Suggestions for the ultrasparc scheduler.

David S. Miller davem@redhat.com
Wed Oct 27 01:17:00 GMT 1999


   Date: Wed, 27 Oct 1999 08:37:25 +0200
   From: Matteo Frigo <athena@fftw.org>

   1) In config/sparc/sparc.h, the macro ADJUST_COST(...) is defined to be

	 sparc_adjust_cost(INSN, LINK, DEP, COST) 

      However, sparc_adjust_cost returns the new cost, but the return
      value is not stored anywhere.  Consequently, the cost is not
      adjusted at all.  The following patch fixes the problem.

Duh, obvious bug.

   2) Floating-point additions and multiplications have a latency of 3
      cycles on the ultrasparc-I (See Sun Microelectronics, STP1030BGA
      UltraSPARC-I User's Manual, Rev 1.4, Jan 1996, table 17-1 and
      elsewhere.)  sparc.md models these instructions with a 4-cycle
      latency.  For the programs I tried, using a latency of 3 produces
      slightly better code.

They have a 4 cycle latency when dependant instructions are
prematurely dispatched due to the instruction dispatch doing a
non-conservative dependency check in the G stage of the pipeline.
When this situation occurs, the incorrectly dispatched dependant
instruction is killed in the W stage and completely refetched, this
cancels out everything else in the pipeline and 9 cycles or more are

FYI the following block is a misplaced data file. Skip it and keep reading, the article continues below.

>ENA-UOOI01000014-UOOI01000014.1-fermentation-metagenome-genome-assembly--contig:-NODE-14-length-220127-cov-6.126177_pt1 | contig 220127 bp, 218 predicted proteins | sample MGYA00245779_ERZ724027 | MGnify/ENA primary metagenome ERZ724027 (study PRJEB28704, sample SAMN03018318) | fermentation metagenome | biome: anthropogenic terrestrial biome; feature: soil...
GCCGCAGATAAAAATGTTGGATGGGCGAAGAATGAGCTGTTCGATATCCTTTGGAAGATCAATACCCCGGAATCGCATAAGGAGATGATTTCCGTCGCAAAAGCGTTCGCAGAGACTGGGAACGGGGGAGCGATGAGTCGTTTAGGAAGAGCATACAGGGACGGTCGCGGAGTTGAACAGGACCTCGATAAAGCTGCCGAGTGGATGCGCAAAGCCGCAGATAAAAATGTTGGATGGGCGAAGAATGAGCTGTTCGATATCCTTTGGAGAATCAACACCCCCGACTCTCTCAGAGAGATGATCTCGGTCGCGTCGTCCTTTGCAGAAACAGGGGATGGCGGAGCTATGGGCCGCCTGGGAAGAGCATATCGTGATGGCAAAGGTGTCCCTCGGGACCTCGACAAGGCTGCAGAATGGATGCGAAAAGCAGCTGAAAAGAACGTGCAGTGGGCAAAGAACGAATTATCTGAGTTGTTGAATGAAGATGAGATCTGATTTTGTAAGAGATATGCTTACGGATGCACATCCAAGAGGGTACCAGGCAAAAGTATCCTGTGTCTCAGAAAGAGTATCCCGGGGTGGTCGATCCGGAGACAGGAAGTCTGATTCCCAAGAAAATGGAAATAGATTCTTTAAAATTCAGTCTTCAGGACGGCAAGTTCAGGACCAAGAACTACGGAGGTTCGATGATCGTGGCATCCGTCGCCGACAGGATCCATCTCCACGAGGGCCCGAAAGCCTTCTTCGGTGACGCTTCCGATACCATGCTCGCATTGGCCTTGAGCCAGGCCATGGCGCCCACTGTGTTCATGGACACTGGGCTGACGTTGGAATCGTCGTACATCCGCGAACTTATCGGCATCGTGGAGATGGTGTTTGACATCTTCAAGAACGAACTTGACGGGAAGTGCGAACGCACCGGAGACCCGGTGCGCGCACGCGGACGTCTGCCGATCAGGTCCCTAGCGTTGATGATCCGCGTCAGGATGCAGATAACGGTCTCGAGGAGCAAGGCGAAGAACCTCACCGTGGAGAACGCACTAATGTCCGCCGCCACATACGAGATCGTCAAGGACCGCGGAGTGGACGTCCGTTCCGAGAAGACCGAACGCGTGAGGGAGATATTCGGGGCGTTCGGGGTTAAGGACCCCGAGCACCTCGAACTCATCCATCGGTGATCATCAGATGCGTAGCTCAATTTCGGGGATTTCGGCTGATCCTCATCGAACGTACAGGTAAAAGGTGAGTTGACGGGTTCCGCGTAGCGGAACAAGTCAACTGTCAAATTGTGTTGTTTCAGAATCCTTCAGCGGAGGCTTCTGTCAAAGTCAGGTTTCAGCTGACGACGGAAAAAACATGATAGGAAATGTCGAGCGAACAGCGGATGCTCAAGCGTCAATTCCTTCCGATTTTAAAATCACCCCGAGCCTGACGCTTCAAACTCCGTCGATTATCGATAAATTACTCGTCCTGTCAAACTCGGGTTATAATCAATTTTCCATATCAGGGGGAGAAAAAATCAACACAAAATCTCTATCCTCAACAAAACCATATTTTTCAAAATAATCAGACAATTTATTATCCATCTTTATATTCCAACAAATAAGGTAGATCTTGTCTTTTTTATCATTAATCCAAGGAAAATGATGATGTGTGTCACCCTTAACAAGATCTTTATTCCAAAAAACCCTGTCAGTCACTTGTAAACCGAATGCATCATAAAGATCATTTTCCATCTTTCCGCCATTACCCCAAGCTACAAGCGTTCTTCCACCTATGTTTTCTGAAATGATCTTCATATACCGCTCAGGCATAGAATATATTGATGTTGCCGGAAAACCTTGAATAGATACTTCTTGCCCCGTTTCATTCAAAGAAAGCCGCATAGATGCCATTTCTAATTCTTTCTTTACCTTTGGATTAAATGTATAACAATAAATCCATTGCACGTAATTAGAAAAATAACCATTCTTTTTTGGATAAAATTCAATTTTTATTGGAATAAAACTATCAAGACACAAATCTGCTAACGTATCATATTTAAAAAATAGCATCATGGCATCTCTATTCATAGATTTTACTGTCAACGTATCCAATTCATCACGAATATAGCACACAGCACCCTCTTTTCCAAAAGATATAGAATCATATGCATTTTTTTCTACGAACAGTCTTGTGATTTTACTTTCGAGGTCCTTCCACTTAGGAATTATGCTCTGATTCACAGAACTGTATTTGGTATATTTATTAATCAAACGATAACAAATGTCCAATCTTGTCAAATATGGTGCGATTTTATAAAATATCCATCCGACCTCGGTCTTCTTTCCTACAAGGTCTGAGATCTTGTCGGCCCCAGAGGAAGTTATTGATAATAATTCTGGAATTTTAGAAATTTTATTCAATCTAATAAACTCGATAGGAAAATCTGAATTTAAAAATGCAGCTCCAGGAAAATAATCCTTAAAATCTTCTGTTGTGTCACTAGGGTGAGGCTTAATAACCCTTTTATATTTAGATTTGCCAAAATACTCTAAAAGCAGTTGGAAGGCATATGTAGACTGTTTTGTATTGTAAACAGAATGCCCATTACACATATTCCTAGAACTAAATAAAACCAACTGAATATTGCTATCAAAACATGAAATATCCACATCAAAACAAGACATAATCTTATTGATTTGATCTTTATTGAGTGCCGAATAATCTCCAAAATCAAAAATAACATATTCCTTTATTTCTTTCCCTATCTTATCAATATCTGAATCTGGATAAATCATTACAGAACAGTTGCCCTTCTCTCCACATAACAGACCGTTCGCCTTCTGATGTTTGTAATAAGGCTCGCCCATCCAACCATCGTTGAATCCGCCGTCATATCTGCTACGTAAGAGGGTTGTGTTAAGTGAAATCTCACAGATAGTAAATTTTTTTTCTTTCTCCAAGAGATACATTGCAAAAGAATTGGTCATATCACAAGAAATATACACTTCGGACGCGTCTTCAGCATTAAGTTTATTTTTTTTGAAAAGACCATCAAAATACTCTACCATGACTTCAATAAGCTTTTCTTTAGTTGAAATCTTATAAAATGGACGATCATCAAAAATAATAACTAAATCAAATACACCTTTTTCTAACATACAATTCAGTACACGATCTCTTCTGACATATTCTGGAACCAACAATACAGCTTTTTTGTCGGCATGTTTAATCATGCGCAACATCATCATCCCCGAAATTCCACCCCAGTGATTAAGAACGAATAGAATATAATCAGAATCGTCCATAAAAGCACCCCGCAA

lost.

This high cost of hitting this condition is why I choose to use
the 4 number, please reread the latency table it is there.

The code improvements you saw are possibly due to decreased register
allocation pressure, but I can't be sure unless I see your test
suite.

   3) ultra_schedule_insn accepts a ready list READY and an instruction
      IP, and it places IP at the front of the ready list.  In the
      current implementation, ultra_schedule_insn swaps IP with the front
      of the ready list (which is the insn with the highest priority).
      Unfortunately, this swap delays the highest-priority instruction by
      moving it deeper into the ready list.  I found that a better policy
      is to preserve the priority order of the ready list.  This effect
      can be accomplished by shifting all elements between the front of
      the list and IP, preserving the order.  The patch follows.

I'm trying to remember why I did things this way, I must have had a
good reason.  I'll respond to this point when I can obtain some
more recollection about the situation.

Later,
David S. Miller
davem@redhat.com


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